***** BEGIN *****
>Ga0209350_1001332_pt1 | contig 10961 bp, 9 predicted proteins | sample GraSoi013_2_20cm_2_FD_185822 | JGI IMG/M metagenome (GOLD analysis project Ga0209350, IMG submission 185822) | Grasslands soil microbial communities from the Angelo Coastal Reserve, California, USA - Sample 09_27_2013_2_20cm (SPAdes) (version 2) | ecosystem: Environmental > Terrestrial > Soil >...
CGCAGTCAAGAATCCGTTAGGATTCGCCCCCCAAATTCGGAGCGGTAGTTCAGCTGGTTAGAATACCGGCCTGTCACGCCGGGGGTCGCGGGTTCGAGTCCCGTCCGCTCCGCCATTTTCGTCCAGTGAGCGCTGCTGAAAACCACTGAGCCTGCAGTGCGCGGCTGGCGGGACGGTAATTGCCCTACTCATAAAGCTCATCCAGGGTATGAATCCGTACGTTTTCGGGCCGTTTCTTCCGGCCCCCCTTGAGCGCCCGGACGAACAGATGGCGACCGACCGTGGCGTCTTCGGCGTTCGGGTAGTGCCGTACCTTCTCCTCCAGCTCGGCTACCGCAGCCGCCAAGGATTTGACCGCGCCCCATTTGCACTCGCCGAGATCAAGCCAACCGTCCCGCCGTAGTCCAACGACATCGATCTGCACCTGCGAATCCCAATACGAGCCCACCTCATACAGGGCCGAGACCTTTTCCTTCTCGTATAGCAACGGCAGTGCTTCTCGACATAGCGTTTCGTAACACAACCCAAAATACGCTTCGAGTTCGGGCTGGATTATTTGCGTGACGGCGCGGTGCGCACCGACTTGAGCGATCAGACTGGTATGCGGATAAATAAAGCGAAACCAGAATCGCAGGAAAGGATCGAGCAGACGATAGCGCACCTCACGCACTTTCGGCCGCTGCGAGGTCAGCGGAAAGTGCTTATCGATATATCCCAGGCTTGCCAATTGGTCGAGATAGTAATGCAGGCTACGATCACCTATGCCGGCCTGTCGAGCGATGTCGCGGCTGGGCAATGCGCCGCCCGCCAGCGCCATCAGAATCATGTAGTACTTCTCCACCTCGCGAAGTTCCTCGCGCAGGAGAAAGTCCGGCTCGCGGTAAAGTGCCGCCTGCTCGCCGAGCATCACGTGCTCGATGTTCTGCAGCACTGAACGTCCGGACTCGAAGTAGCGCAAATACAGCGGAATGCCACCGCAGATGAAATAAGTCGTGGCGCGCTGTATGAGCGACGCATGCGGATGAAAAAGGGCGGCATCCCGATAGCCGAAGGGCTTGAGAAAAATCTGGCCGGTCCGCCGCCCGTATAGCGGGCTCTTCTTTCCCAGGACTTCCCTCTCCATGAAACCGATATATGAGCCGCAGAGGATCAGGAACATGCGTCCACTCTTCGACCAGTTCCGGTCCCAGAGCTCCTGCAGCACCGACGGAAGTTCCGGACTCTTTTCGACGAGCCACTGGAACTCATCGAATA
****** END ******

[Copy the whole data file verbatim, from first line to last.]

>Ga0209350_1001332_pt1 | contig 10961 bp, 9 predicted proteins | sample GraSoi013_2_20cm_2_FD_185822 | JGI IMG/M metagenome (GOLD analysis project Ga0209350, IMG submission 185822) | Grasslands soil microbial communities from the Angelo Coastal Reserve, California, USA - Sample 09_27_2013_2_20cm (SPAdes) (version 2) | ecosystem: Environmental > Terrestrial > Soil >...
CGCAGTCAAGAATCCGTTAGGATTCGCCCCCCAAATTCGGAGCGGTAGTTCAGCTGGTTAGAATACCGGCCTGTCACGCCGGGGGTCGCGGGTTCGAGTCCCGTCCGCTCCGCCATTTTCGTCCAGTGAGCGCTGCTGAAAACCACTGAGCCTGCAGTGCGCGGCTGGCGGGACGGTAATTGCCCTACTCATAAAGCTCATCCAGGGTATGAATCCGTACGTTTTCGGGCCGTTTCTTCCGGCCCCCCTTGAGCGCCCGGACGAACAGATGGCGACCGACCGTGGCGTCTTCGGCGTTCGGGTAGTGCCGTACCTTCTCCTCCAGCTCGGCTACCGCAGCCGCCAAGGATTTGACCGCGCCCCATTTGCACTCGCCGAGATCAAGCCAACCGTCCCGCCGTAGTCCAACGACATCGATCTGCACCTGCGAATCCCAATACGAGCCCACCTCATACAGGGCCGAGACCTTTTCCTTCTCGTATAGCAACGGCAGTGCTTCTCGACATAGCGTTTCGTAACACAACCCAAAATACGCTTCGAGTTCGGGCTGGATTATTTGCGTGACGGCGCGGTGCGCACCGACTTGAGCGATCAGACTGGTATGCGGATAAATAAAGCGAAACCAGAATCGCAGGAAAGGATCGAGCAGACGATAGCGCACCTCACGCACTTTCGGCCGCTGCGAGGTCAGCGGAAAGTGCTTATCGATATATCCCAGGCTTGCCAATTGGTCGAGATAGTAATGCAGGCTACGATCACCTATGCCGGCCTGTCGAGCGATGTCGCGGCTGGGCAATGCGCCGCCCGCCAGCGCCATCAGAATCATGTAGTACTTCTCCACCTCGCGAAGTTCCTCGCGCAGGAGAAAGTCCGGCTCGCGGTAAAGTGCCGCCTGCTCGCCGAGCATCACGTGCTCGATGTTCTGCAGCACTGAACGTCCGGACTCGAAGTAGCGCAAATACAGCGGAATGCCACCGCAGATGAAATAAGTCGTGGCGCGCTGTATGAGCGACGCATGCGGATGAAAAAGGGCGGCATCCCGATAGCCGAAGGGCTTGAGAAAAATCTGGCCGGTCCGCCGCCCGTATAGCGGGCTCTTCTTTCCCAGGACTTCCCTCTCCATGAAACCGATATATGAGCCGCAGAGGATCAGGAACATGCGTCCACTCTTCGACCAGTTCCGGTCCCAGAGCTCCTGCAGCACCGACGGAAGTTCCGGACTCTTTTCGACGAGCCACTGGAACTCATCGAATA